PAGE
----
Calling all upstate New Yorkers. Our friends at Public Knowledge — a Washington, D.C.-based that focuses on the intersections between copyright law and the Internet — is sponsoring a free tutorial for musicians on copyright law. read more
Washington, D.C.— Future of Music Coalition has issued the following statement from Executive Director Ann Chaitovitz about the Copyright Royalty Board’s October 2 rate setting decision, which sets the compulsory mechanical rate at $0.091 per song for physical sales and digital downloads and $0.24 for mastertones. read more
Sorry for the radio silence, everyone â€” we’ve been getting ready to announce a whole bunch of info about our upcoming events, including the date and venue for "Creative License: A Conversation about Music, Law and Fair Use." Stay tuned for more info! Oh, and here’s that news ya ordered: read more
Watch the archived webcast here!
As part of a multi-part discussion series, FMC and media professor Kembrew McLeod (University of Iowa) hosted Creative License: a Conversation About Music, Sampling and Fair Use — a panel discussion that took place at The Public Theater in New York City on Monday, October 6, 2008 at 6:00 PM. read more
You’ve probably heard some of the buzz around Girl Talk — the biomedical engineer-turned DJ whose sample-based music is making waves among hipsters, tastemakers and even the New York Times.
Girl Talk released his most recent album, Feed the Animals, in June 2008. On it, Gillis blatantly samples over 300 artists, demonstrating his uncanny ability to overlay music from traditionally isolated genres: metal riffs run alongside ’70s love songs and West Coast rap; today’s pop gets down with ’60s R&B and classic rock. With its hundreds of easily recognizable samples, the album is part parlor game, part love letter to three decades of popular music. read more
In a move aimed at cutting down on pirated content, it appears Germany is about to take a really hard line stance as Variety reports:
BERLIN — Germany’s upper house of parliament on Friday approved a controversial copyright law, which makes it all but illegal for individuals to make copies of films and music, even for their own use.
The Bundesrat pushed aside criticism from consumer protection groups and passed the law, which makes it illegal for anyone to store DVDs and CDs without permission. The law also covers digital copies from IPTV and TV broadcasts. read more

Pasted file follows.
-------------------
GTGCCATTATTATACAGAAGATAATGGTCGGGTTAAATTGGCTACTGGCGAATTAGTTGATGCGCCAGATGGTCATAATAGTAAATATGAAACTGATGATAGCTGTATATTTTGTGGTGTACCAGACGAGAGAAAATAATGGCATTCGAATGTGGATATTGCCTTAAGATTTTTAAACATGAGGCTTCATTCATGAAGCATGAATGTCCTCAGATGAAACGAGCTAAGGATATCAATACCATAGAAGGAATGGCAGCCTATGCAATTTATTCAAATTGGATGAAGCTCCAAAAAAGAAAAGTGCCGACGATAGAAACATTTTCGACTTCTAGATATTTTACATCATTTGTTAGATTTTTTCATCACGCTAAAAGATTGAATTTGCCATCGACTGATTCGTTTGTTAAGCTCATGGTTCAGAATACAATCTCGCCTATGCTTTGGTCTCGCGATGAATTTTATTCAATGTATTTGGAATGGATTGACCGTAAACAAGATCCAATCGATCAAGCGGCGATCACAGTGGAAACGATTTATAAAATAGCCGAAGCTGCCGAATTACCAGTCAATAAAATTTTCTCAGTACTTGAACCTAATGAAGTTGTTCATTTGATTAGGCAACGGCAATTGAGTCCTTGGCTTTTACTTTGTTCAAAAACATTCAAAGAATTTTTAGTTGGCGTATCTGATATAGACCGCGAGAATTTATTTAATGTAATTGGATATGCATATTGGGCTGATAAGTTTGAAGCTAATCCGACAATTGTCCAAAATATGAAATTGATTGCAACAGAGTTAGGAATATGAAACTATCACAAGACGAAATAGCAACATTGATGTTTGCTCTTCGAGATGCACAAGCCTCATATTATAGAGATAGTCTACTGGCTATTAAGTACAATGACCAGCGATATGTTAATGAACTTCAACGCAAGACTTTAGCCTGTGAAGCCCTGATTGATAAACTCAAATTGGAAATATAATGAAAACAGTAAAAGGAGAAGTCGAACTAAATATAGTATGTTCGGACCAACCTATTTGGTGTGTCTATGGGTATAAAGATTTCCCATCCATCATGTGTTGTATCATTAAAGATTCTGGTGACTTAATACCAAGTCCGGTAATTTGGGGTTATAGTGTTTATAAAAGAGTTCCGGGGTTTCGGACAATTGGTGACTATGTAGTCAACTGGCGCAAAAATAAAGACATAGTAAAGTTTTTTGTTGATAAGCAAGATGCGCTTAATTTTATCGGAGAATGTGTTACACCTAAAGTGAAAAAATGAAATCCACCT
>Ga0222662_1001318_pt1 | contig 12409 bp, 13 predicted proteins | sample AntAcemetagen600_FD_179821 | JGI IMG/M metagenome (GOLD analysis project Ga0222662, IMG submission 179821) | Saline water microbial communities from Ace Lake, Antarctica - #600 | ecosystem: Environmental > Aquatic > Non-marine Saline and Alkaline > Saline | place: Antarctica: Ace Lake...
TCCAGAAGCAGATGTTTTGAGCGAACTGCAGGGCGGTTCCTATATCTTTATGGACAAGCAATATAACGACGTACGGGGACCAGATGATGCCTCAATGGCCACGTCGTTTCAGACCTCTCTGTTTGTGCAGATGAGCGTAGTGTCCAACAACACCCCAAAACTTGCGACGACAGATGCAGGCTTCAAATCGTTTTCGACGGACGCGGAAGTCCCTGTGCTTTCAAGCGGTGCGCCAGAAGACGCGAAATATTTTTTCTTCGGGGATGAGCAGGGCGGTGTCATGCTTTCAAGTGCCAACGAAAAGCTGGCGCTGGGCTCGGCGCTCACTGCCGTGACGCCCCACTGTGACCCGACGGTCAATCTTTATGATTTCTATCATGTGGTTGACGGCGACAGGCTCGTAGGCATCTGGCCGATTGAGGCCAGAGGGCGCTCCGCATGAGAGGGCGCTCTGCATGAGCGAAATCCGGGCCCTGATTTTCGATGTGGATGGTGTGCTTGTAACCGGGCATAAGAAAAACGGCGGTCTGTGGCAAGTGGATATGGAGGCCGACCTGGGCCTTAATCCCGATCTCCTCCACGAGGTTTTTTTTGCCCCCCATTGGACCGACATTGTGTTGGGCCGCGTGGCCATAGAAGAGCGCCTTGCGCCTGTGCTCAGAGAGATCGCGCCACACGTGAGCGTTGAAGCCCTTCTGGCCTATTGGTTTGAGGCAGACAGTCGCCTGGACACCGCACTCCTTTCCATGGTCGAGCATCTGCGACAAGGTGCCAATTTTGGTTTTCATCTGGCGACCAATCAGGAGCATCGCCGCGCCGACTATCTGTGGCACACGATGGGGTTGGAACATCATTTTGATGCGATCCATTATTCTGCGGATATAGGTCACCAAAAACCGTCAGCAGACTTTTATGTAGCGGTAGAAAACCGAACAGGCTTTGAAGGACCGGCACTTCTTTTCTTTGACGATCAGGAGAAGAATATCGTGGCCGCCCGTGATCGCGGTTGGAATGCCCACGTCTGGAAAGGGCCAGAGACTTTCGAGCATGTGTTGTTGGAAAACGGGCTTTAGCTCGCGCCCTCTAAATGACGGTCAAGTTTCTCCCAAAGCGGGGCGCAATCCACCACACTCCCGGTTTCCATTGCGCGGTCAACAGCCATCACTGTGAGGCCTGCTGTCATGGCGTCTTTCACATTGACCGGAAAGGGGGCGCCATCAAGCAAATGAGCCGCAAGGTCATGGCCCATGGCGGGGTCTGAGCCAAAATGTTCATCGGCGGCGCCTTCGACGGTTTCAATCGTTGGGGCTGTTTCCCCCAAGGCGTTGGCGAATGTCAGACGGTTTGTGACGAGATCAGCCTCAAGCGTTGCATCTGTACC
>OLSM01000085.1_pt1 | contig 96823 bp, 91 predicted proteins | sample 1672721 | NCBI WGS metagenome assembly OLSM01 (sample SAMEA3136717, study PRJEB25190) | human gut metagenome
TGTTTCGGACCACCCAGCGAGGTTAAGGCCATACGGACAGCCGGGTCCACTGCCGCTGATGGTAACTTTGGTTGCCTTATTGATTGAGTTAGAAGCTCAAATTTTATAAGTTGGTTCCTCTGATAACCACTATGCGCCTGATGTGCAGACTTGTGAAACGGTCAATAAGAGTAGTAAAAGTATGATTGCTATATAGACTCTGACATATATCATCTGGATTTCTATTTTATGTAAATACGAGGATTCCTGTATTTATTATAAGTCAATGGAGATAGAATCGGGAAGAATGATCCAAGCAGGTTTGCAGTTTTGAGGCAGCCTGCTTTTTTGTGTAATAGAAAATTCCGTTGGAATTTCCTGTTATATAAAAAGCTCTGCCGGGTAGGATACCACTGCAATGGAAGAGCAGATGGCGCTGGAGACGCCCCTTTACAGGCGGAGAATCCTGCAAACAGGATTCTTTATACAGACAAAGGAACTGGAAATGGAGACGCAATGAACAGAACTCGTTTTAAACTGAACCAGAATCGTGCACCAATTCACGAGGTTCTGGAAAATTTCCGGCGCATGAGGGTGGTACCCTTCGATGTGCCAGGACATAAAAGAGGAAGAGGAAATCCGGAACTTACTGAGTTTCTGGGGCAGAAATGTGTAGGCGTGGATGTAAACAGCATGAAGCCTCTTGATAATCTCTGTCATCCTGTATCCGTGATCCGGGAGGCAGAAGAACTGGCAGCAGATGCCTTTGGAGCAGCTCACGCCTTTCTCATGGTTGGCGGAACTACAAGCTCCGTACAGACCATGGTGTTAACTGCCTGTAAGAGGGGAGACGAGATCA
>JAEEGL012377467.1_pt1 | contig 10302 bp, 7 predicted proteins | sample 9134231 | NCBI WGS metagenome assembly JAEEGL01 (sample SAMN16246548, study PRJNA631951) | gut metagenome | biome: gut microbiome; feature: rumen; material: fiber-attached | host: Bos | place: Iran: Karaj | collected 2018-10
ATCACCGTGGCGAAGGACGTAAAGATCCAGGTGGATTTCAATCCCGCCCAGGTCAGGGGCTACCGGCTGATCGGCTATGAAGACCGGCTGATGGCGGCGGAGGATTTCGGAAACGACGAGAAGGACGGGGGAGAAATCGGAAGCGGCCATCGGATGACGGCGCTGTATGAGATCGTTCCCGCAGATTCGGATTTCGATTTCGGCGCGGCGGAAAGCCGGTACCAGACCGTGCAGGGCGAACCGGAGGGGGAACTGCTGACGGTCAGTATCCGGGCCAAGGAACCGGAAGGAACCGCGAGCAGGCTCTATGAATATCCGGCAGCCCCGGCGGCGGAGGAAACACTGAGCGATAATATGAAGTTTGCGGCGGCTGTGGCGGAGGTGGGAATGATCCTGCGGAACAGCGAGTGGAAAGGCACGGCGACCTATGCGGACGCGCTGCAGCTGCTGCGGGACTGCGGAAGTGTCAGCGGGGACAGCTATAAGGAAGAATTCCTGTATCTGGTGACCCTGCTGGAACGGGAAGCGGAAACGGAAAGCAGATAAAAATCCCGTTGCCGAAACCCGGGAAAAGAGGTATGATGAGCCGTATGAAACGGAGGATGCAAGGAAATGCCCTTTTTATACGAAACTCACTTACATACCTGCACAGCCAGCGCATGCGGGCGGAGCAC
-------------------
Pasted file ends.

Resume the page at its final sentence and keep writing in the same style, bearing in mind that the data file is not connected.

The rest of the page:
Sen. Majority Leader Harry Reid, D-NV, has quietly backed off a controversial proposal that would have required the Secretary of Education to monitor college’s anti-piracy efforts.
Reid’s proposal, which was folded into the reauthorization of the Higher Education Act, included a provision mandating the 25 schools with the most piracy violations begin filtering P2P filesharing networks on their campus. Critics, including the Digital Freedom Campaign and some educators, charged such filtering would inevitably catch perfectly legal filesharing as well as unauthorized downloads.
Jennifer Stoltz, a spokesperson for the Digital Freedom Campaign, said in a public statement: read more
This week, the New York Times is hosting a running debate about copyright, digital rights management, sampling and fair use between Rick Cotton, General Counsel of NBC, and Tim Wu, Professor of Law, Columbia University. This provides some good reading about the complexities and nuances at the intersection of law and technology, from two people with very different opinions.
Chicago, IL â€” On Thursday, July 17, an important piece of hip-hop history gets its due. Future of Music Coalition and the Pitchfork Music Festival will host a discussion about Public Enemyâ€™s seminal album It Takes a Nation of Millions to Hold Us Back. The free event â€” which features legendary MC Chuck D, members of PE’s original production team including Hank Shocklee and music media experts â€” takes place at 3 PM at the Chicago Cultural Center’s Claudia Cassidy Theater. read more
Why Mainstream Can Kill
Last week Starbucks announced that it was leaving the music business. Sales have been shockingly low: one journalist calculated that they add up to about two CDs per store, per day. Why did this fail so spectacularly? Paul Resnikoff argues that the Paul McCartney-and-Alicia Keyes combination was too mainstream to be interesting to consumers. Starbucks was more effective when they highlighted talented but unknown artists. He compares that model to music in the video game industry, which prides itself on being cutting edge. Digital Music News, April 24thread more